Cris Ivan, TPM Application Engineer
Hi everyone, welcome to a new Three Minute Thursday. My name is Cris Ivan and this will be a three part series on NetFabb. We will start with a SOLIDWORKS design, bring it into NetFabb and prepare it for 3D printing, then send it to our HP Multi Jet Fusion 3D Printer.
For those of you who are not familiar with NetFabb yet, it is a powerful, easy to use software which accepts a large variety of 3D file formats, such as SOLIDWORKS, Parasolid, IGES, STEP, and many more and of course STLs. It has to ability to enhance the design and prepare the it for manufacturing, especially 3D printing.
So, I will start in SOLIDWORKS 2018 and will create a quick, simple part.
And check its volume. 321 cubic centimeters. So if you will 3D print this solid, it will take that amount of material.
I will name it Lofted Part, very creative, I know. I will save it both as a SOLIDWORKS part and an STL.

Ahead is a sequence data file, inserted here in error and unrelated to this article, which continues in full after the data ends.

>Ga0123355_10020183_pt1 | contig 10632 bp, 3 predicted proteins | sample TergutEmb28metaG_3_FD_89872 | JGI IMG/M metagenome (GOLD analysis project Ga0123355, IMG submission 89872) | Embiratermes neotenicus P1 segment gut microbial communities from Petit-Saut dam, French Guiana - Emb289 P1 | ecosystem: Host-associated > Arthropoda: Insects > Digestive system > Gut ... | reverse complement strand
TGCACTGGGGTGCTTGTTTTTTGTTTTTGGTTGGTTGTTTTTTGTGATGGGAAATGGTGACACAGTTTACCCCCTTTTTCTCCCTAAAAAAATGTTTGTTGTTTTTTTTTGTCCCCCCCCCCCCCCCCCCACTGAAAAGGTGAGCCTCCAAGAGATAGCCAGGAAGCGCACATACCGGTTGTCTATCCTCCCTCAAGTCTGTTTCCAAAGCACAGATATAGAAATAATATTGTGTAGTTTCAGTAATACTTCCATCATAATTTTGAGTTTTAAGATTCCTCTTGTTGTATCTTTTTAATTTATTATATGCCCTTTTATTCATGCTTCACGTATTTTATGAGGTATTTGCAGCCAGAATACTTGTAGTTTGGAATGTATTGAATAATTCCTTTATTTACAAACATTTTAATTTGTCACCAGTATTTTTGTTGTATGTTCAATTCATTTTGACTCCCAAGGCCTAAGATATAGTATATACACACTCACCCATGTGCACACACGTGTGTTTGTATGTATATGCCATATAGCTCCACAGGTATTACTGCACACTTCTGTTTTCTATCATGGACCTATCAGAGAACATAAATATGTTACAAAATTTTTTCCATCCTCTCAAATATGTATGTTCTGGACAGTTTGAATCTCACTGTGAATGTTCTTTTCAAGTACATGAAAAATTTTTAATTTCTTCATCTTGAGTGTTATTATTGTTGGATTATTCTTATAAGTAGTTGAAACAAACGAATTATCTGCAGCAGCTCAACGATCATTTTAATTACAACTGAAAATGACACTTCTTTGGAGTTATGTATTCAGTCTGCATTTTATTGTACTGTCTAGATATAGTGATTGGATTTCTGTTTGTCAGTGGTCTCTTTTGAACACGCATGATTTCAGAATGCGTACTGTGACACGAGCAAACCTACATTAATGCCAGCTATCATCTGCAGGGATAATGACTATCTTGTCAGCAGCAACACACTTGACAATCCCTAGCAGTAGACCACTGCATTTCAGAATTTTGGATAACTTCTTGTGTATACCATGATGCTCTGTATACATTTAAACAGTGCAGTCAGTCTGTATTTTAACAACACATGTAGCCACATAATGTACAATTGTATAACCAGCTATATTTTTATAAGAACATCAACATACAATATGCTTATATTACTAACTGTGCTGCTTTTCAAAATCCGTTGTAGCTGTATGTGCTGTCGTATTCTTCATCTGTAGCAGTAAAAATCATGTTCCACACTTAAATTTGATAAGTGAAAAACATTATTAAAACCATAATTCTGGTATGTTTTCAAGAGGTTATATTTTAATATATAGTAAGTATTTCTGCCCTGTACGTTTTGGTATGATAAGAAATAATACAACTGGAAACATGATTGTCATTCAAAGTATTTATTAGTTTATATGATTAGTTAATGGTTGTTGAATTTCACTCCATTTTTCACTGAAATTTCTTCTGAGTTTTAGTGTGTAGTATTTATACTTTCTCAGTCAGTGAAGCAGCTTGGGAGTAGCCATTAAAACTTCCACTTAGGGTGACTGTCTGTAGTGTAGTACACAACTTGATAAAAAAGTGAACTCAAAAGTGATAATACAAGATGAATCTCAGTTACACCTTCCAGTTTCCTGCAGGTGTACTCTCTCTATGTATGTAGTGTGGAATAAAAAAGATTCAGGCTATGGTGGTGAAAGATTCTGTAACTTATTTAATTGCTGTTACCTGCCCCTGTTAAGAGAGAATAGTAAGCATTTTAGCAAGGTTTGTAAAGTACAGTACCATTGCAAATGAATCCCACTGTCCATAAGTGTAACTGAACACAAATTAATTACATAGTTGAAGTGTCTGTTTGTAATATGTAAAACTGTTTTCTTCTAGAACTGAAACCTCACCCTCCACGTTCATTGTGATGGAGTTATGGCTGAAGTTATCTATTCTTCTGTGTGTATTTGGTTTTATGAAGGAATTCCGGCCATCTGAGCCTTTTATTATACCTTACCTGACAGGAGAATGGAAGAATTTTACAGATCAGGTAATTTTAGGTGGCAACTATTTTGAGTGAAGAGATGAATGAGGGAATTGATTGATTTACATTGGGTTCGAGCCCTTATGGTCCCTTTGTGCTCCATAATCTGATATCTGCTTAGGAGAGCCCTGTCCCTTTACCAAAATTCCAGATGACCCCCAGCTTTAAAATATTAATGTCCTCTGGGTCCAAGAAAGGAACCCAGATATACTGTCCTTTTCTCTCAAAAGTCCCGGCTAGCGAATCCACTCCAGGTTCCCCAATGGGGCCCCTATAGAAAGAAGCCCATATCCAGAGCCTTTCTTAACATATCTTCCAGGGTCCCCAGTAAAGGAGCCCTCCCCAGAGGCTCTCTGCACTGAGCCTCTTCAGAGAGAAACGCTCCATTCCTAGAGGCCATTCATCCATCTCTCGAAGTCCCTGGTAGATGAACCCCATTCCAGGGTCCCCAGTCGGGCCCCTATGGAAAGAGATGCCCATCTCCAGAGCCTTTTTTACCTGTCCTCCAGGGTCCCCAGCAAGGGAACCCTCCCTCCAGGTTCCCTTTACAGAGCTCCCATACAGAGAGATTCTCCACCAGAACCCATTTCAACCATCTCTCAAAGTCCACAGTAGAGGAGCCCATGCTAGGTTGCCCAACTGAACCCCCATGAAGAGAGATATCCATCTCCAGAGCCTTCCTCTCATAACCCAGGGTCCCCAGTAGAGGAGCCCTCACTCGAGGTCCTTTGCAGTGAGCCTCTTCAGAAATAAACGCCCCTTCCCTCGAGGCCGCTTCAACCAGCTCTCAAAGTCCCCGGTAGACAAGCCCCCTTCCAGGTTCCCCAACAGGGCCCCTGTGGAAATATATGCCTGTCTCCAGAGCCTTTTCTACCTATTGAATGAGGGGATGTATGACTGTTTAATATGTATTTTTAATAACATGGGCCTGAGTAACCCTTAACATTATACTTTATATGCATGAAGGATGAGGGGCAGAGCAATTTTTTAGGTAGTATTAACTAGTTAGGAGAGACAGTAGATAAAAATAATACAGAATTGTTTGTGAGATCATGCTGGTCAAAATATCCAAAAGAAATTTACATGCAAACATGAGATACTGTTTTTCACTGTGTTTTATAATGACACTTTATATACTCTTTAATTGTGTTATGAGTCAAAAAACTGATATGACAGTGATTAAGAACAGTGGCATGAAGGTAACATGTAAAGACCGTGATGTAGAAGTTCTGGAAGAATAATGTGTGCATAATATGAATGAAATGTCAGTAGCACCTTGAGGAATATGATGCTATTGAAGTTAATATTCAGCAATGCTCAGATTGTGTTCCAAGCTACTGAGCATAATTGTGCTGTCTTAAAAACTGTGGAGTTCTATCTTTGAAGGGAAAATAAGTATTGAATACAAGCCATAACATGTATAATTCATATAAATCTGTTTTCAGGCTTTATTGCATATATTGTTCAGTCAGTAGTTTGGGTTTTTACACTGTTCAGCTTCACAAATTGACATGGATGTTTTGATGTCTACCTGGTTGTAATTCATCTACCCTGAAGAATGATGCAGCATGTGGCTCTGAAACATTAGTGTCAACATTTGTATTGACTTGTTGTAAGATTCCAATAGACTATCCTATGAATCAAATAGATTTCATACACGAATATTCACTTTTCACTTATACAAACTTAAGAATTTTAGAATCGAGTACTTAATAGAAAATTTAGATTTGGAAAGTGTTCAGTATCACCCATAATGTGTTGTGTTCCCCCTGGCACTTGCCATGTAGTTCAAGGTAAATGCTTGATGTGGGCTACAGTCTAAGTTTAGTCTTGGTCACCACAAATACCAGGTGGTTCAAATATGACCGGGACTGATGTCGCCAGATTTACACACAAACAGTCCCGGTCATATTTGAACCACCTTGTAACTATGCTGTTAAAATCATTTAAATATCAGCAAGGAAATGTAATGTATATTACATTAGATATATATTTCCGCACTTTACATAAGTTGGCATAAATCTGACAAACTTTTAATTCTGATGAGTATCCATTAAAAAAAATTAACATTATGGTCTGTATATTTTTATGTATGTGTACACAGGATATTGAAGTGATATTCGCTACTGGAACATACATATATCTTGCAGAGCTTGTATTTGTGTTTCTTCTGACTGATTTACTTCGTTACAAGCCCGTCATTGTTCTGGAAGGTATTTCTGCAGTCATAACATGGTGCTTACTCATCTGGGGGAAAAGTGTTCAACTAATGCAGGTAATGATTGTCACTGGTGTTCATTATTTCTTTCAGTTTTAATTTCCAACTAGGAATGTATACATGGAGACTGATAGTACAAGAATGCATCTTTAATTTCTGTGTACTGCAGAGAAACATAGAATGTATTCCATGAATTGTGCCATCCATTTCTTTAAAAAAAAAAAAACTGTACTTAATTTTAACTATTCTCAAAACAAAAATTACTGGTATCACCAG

And now open NetFabb and start by choosing the 3D printer on which I will print this part. So the HP Jet Fusion 4200. This will load the build chamber dimensions so I can accurately position my part.
First thing I usually do is check that the mesh looks good.
Then, using the Latice Assistand, I will choose the shell thickness and what kind of lattice structure I want to create.
The preview looks good. So I will keep this change and also keep the old, solid part, which I can simply hide. Items that are hidden are not going to be part of the final build, so no worries.
I can see my result. BEAUTIFUL!
So let’s look how much material we saved. The modified part requires 113 cubic centimeters of material.
The original part, 321 cubic centimeters.
This comes out to a 65% reduction in material used. And since the material dictates the weight, this also means a 65% lighter part, while still being strong thanks to the internal lattice structure.
This is all for today.
Next time, we will look at creating plugs for draining the excess material inside the part and at how to quickly add text or a logo or an existing part.
Thanks for joining us for TPM's Three Minute Thursday! Want to learn more? Check out our Training Courses created specifically for SOLIDWORKS users.